Sales of fresh herbs bounce back at retail
After being hard hit early in the coronavirus pandemic, the herb category seems to be bouncing back, some say with significant double-digit growth.
When consumers started stocking up on groceries as COVID-19 fears spread across the U.S., some retailers told herb grower-shippers that retail distribution systems and supply chains could not handle the surge in demand, said Steve Wright, chief customer officer for Shenandoah Growers Inc., Rockingham, Va.
“They decided to shut off herbs and floral and focus on top-selling items like carrots, apples, potatoes and rice,” he said.
As a result, “The (herb) category flattened.”
But not for long.
“Once the retailers figured out the supply chain and got in front of the massive stock-up by consumers, the category absolutely exploded,” Wright said.
Herbs experienced “healthy double-digit” growth, he said, with some retailers seeing sales increase by 50%.
“That’s a good indication that herbs are becoming more mainstream, and that the category is growing,” Wright said.
Wright believes the category will remain strong as families do more cooking at home.
“It’s become part of their lifestyle, part of their culture that we certainly think is going to be maintained,” he said.
Increases affected all kinds of herbs, with basil remaining the top seller and savory herbs used in cooking, like thyme and rosemary, enjoying significant increases.
One of the biggest changes in the herb industry has been the switch from .75-ounce packages to half-ounce offerings, Wright said.
“The market has completely flipped over to half-ounce,” Wright said.
The switch has been taking place over the past two to three years.
“In 2020 the .5-oz has become the predominate size in the market,” he said.
That’s a good thing because the half-ounce size is relatable to recipe sizes and helps reduce waste, Wright said.
“People just don’t want to waste or throw food away,” he said.
Herb sales “are doing very well” for Rocket Farms Herbs Inc., Half Moon Bay, Calif., said president Nick Bavaro.
The company has seen a 38% uptick in sales over the past three months, he said in late June.
Like Shenandoah’s Wright, Bavaro believes that’s because families are reverting to the practice of eating at home, like they did in the 1950s and ’60s.
“People are really seeing the value of healthy eating,” he said, and not seeking out premade products.
Rocket Farms offers organic and conventional potted and fresh-cut herbs, he said.
Potted herbs are a growing product, he said. If they’re maintained properly, they can last four to six months.
“Nothing is better than having fresh herbs in your kitchen,” Bavaro said.
The company’s fresh-cut herbs are sold in quarter- and half-ounce clamshell containers, and potted product comes in 3- and 5.5-inch pots.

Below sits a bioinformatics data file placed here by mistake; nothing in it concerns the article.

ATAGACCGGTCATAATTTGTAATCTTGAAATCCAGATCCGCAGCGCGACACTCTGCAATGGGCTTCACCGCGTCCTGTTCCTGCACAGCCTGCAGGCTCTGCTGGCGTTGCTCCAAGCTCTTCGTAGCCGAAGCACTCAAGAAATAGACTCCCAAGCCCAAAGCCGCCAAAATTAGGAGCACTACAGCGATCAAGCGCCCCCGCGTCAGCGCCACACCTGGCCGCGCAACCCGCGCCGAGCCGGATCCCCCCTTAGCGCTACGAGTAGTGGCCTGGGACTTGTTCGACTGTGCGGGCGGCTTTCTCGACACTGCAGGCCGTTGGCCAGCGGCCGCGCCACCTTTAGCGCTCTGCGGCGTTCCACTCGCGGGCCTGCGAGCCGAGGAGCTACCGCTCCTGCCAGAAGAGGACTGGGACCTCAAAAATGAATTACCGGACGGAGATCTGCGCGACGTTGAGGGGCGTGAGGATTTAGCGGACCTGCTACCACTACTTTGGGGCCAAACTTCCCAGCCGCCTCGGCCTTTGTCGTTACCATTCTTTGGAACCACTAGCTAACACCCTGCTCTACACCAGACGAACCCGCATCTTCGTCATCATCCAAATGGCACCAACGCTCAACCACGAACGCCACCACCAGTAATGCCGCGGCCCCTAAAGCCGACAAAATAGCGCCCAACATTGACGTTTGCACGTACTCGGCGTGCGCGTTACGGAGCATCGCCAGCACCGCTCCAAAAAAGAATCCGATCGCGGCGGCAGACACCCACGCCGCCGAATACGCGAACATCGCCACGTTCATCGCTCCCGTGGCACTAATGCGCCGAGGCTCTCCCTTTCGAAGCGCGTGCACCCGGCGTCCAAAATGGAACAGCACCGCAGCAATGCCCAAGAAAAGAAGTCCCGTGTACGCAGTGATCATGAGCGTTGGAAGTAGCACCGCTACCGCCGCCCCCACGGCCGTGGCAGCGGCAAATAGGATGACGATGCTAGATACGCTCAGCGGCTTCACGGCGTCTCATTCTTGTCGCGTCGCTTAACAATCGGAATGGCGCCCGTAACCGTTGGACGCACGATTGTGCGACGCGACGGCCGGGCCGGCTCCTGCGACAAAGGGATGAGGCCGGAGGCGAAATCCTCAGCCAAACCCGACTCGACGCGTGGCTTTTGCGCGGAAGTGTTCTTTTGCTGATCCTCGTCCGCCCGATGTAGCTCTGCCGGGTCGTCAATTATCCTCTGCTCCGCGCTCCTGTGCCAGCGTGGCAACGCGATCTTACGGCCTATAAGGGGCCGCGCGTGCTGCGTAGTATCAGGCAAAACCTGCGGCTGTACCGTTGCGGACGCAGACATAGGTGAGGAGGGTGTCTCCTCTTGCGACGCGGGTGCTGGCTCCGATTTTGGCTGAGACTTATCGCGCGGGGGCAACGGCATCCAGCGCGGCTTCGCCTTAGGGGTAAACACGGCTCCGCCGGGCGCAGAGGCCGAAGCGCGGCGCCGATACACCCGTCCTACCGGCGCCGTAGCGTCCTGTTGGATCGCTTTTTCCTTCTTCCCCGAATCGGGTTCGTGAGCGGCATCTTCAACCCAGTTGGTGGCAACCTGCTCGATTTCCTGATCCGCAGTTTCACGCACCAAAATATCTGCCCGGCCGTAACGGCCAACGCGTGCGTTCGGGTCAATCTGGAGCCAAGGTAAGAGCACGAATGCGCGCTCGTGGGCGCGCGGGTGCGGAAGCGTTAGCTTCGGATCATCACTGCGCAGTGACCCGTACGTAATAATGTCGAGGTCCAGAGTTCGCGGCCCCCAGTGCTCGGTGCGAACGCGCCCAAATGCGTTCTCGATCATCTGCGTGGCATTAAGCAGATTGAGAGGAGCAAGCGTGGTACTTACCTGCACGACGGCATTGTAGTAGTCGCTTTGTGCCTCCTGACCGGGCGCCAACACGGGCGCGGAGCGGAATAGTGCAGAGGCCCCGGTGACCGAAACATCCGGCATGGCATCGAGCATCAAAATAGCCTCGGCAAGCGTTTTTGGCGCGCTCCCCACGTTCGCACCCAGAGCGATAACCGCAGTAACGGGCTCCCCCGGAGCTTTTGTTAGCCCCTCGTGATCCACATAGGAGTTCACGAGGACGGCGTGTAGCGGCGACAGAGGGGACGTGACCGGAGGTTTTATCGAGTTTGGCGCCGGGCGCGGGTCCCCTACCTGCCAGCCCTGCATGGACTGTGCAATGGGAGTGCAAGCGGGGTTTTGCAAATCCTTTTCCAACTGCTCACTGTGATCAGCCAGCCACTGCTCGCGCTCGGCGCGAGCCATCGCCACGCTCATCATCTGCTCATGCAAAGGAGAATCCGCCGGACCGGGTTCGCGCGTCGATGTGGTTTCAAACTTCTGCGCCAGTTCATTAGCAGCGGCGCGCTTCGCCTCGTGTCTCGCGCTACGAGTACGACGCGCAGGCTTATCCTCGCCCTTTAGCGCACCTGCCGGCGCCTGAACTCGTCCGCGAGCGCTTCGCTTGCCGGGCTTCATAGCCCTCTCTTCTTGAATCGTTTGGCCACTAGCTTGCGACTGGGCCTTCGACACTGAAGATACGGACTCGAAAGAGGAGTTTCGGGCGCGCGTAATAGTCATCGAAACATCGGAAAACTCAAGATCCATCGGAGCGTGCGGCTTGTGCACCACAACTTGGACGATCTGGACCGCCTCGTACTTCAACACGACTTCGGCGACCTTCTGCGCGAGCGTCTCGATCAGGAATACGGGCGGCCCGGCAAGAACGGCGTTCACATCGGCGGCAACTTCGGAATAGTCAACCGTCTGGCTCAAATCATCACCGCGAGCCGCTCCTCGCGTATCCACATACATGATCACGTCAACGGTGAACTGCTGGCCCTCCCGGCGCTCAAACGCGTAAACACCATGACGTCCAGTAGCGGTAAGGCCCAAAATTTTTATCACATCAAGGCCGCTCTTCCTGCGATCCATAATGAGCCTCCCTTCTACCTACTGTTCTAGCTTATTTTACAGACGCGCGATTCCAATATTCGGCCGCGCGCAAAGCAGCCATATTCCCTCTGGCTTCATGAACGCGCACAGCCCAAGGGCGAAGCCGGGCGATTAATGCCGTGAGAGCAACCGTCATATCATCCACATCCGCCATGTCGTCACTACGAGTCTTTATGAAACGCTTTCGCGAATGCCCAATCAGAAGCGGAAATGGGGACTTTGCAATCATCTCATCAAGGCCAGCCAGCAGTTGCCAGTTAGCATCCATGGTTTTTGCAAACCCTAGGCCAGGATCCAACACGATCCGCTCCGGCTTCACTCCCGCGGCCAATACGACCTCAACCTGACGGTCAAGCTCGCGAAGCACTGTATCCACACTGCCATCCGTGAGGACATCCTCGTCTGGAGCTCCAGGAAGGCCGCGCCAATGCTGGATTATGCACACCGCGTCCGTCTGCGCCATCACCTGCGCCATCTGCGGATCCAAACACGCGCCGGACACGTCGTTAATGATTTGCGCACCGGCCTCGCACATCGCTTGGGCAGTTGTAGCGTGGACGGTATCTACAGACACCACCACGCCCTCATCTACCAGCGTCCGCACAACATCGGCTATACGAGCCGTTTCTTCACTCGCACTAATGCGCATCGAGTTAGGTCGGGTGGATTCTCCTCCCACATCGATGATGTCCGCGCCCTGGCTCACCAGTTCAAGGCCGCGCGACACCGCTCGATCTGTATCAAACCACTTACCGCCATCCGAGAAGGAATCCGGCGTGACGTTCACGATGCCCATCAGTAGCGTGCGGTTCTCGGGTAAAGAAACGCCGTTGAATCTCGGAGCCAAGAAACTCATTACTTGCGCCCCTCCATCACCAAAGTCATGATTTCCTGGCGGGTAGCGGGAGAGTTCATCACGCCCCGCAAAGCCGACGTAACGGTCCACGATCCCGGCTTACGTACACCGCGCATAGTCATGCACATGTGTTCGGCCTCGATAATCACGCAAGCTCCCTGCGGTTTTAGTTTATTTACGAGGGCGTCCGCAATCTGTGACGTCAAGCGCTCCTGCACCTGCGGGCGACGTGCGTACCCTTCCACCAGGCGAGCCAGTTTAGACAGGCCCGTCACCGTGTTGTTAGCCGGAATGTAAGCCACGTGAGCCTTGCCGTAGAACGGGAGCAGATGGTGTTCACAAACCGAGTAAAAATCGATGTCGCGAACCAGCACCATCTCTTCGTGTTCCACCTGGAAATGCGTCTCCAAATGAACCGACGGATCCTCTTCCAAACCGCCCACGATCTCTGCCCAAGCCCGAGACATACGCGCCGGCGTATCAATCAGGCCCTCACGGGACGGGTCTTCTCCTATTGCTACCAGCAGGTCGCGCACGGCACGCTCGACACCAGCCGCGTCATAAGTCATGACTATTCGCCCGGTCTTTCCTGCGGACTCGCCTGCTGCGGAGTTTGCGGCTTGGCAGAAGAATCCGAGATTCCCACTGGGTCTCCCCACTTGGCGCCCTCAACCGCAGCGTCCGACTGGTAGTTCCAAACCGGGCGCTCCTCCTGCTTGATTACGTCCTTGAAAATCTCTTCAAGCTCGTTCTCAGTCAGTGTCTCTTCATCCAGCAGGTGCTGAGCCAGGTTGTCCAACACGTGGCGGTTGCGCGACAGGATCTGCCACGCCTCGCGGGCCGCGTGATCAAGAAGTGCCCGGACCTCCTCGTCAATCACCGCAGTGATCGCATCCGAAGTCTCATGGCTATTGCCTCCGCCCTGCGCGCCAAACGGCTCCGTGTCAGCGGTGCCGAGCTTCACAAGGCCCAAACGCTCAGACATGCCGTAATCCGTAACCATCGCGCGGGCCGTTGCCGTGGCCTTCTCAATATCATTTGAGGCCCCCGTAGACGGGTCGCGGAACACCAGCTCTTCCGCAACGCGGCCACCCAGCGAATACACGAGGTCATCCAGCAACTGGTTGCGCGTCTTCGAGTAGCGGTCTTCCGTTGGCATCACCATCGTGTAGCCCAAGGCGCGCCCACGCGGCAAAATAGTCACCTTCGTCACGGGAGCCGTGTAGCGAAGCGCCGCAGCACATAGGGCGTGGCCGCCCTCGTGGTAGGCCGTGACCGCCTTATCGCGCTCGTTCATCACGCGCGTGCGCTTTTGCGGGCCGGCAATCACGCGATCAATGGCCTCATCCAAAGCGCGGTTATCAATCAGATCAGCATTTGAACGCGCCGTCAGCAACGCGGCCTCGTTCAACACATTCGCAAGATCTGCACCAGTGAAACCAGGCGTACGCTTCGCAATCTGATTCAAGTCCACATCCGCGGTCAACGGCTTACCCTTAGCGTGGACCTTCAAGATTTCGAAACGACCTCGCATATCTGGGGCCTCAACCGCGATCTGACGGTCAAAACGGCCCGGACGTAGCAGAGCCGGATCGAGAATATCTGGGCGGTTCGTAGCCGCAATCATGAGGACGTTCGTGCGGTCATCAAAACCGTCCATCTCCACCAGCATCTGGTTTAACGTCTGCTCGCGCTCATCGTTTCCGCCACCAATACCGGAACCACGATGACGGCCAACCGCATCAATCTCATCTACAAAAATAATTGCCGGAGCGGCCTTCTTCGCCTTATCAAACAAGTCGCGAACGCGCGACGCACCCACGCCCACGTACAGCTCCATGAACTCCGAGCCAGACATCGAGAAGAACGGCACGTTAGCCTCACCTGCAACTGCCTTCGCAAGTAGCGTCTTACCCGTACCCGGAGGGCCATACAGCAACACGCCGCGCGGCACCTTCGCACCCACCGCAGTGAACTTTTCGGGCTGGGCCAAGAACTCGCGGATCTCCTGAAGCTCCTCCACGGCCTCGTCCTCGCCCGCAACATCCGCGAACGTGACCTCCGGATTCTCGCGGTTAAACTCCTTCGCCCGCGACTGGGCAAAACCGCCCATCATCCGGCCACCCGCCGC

Morro Bay, Calif.-based Vida Fresh has seen a drop in sales of conventionally grown herbs because of foodservice shutdowns due to COVID-19, said Andrew Walsh, CEO.
Sales of conventional product “dropped away significantly,” he said.
However, the organic herb category held its own because it’s aimed mostly at retail, Walsh said.
Even as restaurants started to reopen, foodservice business still was just a shadow of what it was before coronavirus hit, he said.
“We wonder if it will ever return to pre-virus levels.”
Many restaurants won’t reopen because of restrictions on seating capacity, Walsh said.
The ones that do reopen will not be able to make up for the lost business also because of seating limits.
“There’s just going to be less business,” he said.
The company grows 25 fresh herbs in Mexico at the southern tip of Baja California and markets the product year-round, slowing down in summer when California growers harvest.
Walsh does not expect sales of conventionally grown herbs to return to normal levels in 2020 for Vida Fresh, but he said organic business, though not experiencing major increases, seems steadier.
“We are excited about that because we are organic growers,” he said.
North Shore Living Herbs, Thermal, Calif., offers 22 varieties of living herbs in clamshell containers and nine potted options, said Brittney Bubb, creative coordinator.
“We were the first people to come out with the living herb in a clamshell in the wet rack,” she said.
The company also likes to tout its compact 2-inch pots.
Most competitors sell in larger-size pots, she said.
“We’re able to get a higher leaf count in a smaller footprint,” Bubb said.
“Retailers really like that because we’re not taking up a ton of their merchandising space.”
North Shore Living Herbs grows year-round in greenhouses in a highly controlled environment, she said.
“We can keep a really close eye and make sure their environment is exactly the way it’s supposed to be every single day.”